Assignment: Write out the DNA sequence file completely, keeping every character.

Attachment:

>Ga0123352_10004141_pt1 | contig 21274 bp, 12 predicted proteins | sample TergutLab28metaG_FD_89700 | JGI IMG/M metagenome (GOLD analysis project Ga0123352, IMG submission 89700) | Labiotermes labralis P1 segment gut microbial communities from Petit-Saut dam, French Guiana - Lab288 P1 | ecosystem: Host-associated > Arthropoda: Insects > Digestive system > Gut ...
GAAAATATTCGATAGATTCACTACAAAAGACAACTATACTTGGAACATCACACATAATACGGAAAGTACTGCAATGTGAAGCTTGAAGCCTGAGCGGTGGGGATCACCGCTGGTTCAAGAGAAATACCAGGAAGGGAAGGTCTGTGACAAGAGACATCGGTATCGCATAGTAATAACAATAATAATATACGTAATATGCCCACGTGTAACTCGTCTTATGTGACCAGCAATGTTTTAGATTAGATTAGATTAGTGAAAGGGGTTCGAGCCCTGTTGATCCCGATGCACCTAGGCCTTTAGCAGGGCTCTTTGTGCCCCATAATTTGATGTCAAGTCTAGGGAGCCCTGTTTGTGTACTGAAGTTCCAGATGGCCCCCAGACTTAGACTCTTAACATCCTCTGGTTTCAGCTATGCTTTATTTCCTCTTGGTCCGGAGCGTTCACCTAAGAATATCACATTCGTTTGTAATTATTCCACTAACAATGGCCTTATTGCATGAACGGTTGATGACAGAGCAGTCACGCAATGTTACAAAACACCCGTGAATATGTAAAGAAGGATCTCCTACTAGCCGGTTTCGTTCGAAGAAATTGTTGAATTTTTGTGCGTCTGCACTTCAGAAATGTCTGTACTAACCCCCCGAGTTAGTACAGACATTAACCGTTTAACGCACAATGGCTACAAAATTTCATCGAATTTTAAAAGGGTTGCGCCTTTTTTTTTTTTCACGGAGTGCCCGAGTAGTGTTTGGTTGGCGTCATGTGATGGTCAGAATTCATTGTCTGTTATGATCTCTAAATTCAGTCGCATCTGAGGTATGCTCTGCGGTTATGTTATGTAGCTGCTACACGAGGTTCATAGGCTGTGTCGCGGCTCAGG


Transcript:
>Ga0123352_10004141_pt1 | contig 21274 bp, 12 predicted proteins | sample TergutLab28metaG_FD_89700 | JGI IMG/M metagenome (GOLD analysis project Ga0123352, IMG submission 89700) | Labiotermes labralis P1 segment gut microbial communities from Petit-Saut dam, French Guiana - Lab288 P1 | ecosystem: Host-associated > Arthropoda: Insects > Digestive system > Gut ...
GAAAATATTCGATAGATTCACTACAAAAGACAACTATACTTGGAACATCACACATAATACGGAAAGTACTGCAATGTGAAGCTTGAAGCCTGAGCGGTGGGGATCACCGCTGGTTCAAGAGAAATACCAGGAAGGGAAGGTCTGTGACAAGAGACATCGGTATCGCATAGTAATAACAATAATAATATACGTAATATGCCCACGTGTAACTCGTCTTATGTGACCAGCAATGTTTTAGATTAGATTAGATTAGTGAAAGGGGTTCGAGCCCTGTTGATCCCGATGCACCTAGGCCTTTAGCAGGGCTCTTTGTGCCCCATAATTTGATGTCAAGTCTAGGGAGCCCTGTTTGTGTACTGAAGTTCCAGATGGCCCCCAGACTTAGACTCTTAACATCCTCTGGTTTCAGCTATGCTTTATTTCCTCTTGGTCCGGAGCGTTCACCTAAGAATATCACATTCGTTTGTAATTATTCCACTAACAATGGCCTTATTGCATGAACGGTTGATGACAGAGCAGTCACGCAATGTTACAAAACACCCGTGAATATGTAAAGAAGGATCTCCTACTAGCCGGTTTCGTTCGAAGAAATTGTTGAATTTTTGTGCGTCTGCACTTCAGAAATGTCTGTACTAACCCCCCGAGTTAGTACAGACATTAACCGTTTAACGCACAATGGCTACAAAATTTCATCGAATTTTAAAAGGGTTGCGCCTTTTTTTTTTTTCACGGAGTGCCCGAGTAGTGTTTGGTTGGCGTCATGTGATGGTCAGAATTCATTGTCTGTTATGATCTCTAAATTCAGTCGCATCTGAGGTATGCTCTGCGGTTATGTTATGTAGCTGCTACACGAGGTTCATAGGCTGTGTCGCGGCTCAGG